BICEP2 clues us in on the early universe

You may have seen in the news that scientists have made a pretty big discovery relating to the cosmic microwave background, inflation, and the early universe with the BICEP2 experiment.  Let's dig in and talk about what the BICEP2 experiment is, what it found, and what this means for our understanding of the universe.  

BICEP2 is an experiment located at the South Pole.  It tries to measure the polarization of the cosmic microwave background.  Let's break that statement down a bit.  The cosmic microwave background, or CMB, is radiation left over from the early universe that permeates through space.  This is the oldest light that we can observe, and it gives us lots of clues about what the universe was like when the CMB radiation was released.  Now for the polarization aspect.  Have you ever looked through a pair of polarized sunglasses?  You may have noticed that they reduce glare.  This is because your sunglasses are only letting light with a certain orientation (or polarization) through the lens.  Different processes polarize (change the orientation of) the CMB light in different ways.  BICEP2 sought to measure the polarization of the CMB to find out which processes were occurring shortly after the Big Bang.

The cosmic microwave background permeates through all space.  This map of the CMB shows small deviations from the average CMB temperature.  Blue spots are slightly colder, red spots are hotter.  

The cosmic microwave background permeates through all space.  This map of the CMB shows small deviations from the average CMB temperature.  Blue spots are slightly colder, red spots are hotter.  

There are two different kinds of CMB polarization, called E-modes and B-modes.  Each creates a different pattern in the orientation of the CMB light.  The B-mode polarization is special, because its signature swirly pattern can only be created by gravitational waves (or ripples in the fabric of space) produced during a period called inflation.  BICEP2 successfully found this B-mode polarization in the CMB light.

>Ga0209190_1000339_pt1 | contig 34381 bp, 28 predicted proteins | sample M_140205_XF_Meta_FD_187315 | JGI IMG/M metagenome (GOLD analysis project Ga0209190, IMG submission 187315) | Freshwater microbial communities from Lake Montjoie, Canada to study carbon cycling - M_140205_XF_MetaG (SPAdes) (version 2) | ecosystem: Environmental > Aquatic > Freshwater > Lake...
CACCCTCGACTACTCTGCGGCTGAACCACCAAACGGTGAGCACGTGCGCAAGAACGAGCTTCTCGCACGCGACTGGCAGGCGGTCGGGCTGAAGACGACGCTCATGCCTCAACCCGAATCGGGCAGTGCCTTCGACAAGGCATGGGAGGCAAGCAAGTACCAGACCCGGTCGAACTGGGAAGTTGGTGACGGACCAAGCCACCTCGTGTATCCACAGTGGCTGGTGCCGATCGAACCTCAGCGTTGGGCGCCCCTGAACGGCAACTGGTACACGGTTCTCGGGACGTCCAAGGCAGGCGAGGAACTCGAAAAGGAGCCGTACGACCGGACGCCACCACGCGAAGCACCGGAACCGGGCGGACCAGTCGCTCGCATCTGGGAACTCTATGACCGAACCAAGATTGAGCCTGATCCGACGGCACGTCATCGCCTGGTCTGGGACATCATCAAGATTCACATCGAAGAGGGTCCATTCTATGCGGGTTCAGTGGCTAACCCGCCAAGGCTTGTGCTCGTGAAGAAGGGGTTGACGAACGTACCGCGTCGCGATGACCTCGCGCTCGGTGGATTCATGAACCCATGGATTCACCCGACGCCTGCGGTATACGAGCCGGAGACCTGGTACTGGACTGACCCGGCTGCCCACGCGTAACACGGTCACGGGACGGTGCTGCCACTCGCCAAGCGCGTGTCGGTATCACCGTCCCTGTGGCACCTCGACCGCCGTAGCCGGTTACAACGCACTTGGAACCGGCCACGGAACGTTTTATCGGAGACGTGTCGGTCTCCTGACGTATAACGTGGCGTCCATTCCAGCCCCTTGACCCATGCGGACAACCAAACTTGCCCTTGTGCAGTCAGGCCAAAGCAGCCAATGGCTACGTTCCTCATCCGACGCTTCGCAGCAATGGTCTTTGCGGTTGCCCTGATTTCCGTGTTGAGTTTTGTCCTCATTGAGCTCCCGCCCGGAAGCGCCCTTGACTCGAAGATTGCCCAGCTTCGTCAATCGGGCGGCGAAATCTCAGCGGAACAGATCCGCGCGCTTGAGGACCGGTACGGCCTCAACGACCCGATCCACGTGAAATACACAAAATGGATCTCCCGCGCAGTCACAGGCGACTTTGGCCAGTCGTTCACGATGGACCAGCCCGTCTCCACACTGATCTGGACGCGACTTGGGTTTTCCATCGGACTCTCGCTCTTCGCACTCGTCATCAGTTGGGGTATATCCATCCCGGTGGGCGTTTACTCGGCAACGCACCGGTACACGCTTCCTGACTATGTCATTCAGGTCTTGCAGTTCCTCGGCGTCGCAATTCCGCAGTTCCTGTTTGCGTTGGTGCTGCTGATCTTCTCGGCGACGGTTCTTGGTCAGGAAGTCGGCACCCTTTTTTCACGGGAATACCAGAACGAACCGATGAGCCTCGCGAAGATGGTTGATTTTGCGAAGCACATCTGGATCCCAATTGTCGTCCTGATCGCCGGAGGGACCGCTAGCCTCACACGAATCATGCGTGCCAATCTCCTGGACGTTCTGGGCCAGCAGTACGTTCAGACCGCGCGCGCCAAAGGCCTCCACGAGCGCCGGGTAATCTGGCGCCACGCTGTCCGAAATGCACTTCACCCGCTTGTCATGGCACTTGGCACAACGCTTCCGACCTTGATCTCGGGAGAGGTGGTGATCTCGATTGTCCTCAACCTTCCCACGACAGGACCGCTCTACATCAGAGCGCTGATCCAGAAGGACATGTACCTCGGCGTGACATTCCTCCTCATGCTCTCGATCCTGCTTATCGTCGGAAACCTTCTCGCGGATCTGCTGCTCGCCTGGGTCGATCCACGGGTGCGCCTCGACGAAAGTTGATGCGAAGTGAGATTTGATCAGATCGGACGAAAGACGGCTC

The swirly B-mode polarization of light from the cosmic microwave background. (Image credit: BICEP2 Collaboration)

The swirly B-mode polarization of light from the cosmic microwave background. (Image credit: BICEP2 Collaboration)

So why is it such a big deal that they found the B-modes?  There are a few reasons.

  • B-mode polarization lends support to the theory of inflation.  Inflation was first proposed to explain why the distribution of matter in our universe is so smooth.  When the universe was very young and relatively small, there would have been some regions that had a tiny bit more matter than others.  Then, as the universe expanded, those regions would have gotten blown up, leading to a very lumpy universe.  However, we observe that matter is distributed pretty much evenly in the universe.  Inflation proposes that the universe went through a period, basically right after the Big Bang, where it expanded ridiculously fast (to one hundred billion billion times its original size in a teensy fraction of a second).  This fast inflation smoothed out all those little bumps, so that we now have a pretty uniform universe.  This rapid expansion would have produced gravitational waves - which in turn cause the B-mode polarization of the CMB.
  • This gives another piece of evidence for the existence of gravitational waves.  Although gravitational waves have been theorized to exist for some time, they are yet to be directly detected.  Observing the B-mode polarization is another indicator that they do indeed exist, since they are the only way in which the B-mode pattern can be created.
  • It gives us an example of gravity and quantum mechanics working together.  Traditionally, quantum mechanics explains how tiny particles behave, a realm where gravity just doesn't cut it.  But the theory of inflation comes out of quantum mechanical ideas, while gravitational waves come from Einstein's theory of general relativity.  That the two (quantum mechanics and gravity) worked together in some way in the early universe to produce the B-mode polarization tells us that they may be connected in a fundamental way.  A very exciting idea, but an area where there is still much more investigating to be done.

What's next?  Since the implications of this result are so huge, scientists want to see them confirmed by other experiments.  The POLARBEAR experiment in Chile, as well as the Planck space observatory are looking into the polarization of the CMB, and it'll be interesting to see how their results compare to the BICEP2 results.  There are also many different theories and models for how inflation went down, and scientists will be looking to see which of those are consistent with these results.  So keep your eyes peeled! 

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